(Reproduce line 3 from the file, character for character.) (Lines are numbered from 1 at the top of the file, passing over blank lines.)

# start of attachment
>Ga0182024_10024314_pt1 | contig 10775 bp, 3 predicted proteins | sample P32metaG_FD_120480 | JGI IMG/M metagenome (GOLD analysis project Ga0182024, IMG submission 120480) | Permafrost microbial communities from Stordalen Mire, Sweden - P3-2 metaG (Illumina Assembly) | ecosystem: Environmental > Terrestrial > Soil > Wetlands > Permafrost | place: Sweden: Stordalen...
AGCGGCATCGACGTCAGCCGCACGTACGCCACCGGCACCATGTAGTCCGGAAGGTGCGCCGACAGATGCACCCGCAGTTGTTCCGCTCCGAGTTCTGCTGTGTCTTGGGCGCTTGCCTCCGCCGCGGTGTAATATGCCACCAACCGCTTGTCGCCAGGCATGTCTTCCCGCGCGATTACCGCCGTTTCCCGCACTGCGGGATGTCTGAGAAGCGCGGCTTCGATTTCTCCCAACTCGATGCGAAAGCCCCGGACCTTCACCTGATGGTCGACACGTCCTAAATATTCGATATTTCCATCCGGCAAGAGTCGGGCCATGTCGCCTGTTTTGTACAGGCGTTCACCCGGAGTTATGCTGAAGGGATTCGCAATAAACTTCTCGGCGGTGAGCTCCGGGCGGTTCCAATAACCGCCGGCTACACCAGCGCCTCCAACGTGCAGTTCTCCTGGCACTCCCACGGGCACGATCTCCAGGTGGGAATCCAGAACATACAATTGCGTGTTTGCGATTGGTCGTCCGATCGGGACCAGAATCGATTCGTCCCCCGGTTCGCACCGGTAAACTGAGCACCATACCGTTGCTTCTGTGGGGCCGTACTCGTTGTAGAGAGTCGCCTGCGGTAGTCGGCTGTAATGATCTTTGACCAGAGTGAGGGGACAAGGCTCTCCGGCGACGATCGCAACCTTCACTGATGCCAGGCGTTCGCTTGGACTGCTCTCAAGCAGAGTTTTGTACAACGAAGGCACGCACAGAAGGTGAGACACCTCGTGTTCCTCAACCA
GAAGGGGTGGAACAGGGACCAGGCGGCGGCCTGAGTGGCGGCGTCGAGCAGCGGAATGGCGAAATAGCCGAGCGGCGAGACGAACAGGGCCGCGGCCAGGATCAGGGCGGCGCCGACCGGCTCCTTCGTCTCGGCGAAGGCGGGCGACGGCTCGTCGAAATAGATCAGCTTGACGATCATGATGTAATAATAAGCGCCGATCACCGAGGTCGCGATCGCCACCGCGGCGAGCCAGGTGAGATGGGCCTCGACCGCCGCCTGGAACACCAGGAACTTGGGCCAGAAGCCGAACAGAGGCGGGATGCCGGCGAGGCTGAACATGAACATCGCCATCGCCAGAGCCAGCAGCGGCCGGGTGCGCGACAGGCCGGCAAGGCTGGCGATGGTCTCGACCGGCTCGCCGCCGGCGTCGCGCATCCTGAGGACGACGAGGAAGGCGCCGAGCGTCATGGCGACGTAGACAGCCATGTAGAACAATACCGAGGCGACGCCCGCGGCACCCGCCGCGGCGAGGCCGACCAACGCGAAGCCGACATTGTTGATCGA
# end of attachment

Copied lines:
GAAGGGGTGGAACAGGGACCAGGCGGCGGCCTGAGTGGCGGCGTCGAGCAGCGGAATGGCGAAATAGCCGAGCGGCGAGACGAACAGGGCCGCGGCCAGGATCAGGGCGGCGCCGACCGGCTCCTTCGTCTCGGCGAAGGCGGGCGACGGCTCGTCGAAATAGATCAGCTTGACGATCATGATGTAATAATAAGCGCCGATCACCGAGGTCGCGATCGCCACCGCGGCGAGCCAGGTGAGATGGGCCTCGACCGCCGCCTGGAACACCAGGAACTTGGGCCAGAAGCCGAACAGAGGCGGGATGCCGGCGAGGCTGAACATGAACATCGCCATCGCCAGAGCCAGCAGCGGCCGGGTGCGCGACAGGCCGGCAAGGCTGGCGATGGTCTCGACCGGCTCGCCGCCGGCGTCGCGCATCCTGAGGACGACGAGGAAGGCGCCGAGCGTCATGGCGACGTAGACAGCCATGTAGAACAATACCGAGGCGACGCCCGCGGCACCCGCCGCGGCGAGGCCGACCAACGCGAAGCCGACATTGTTGATCGA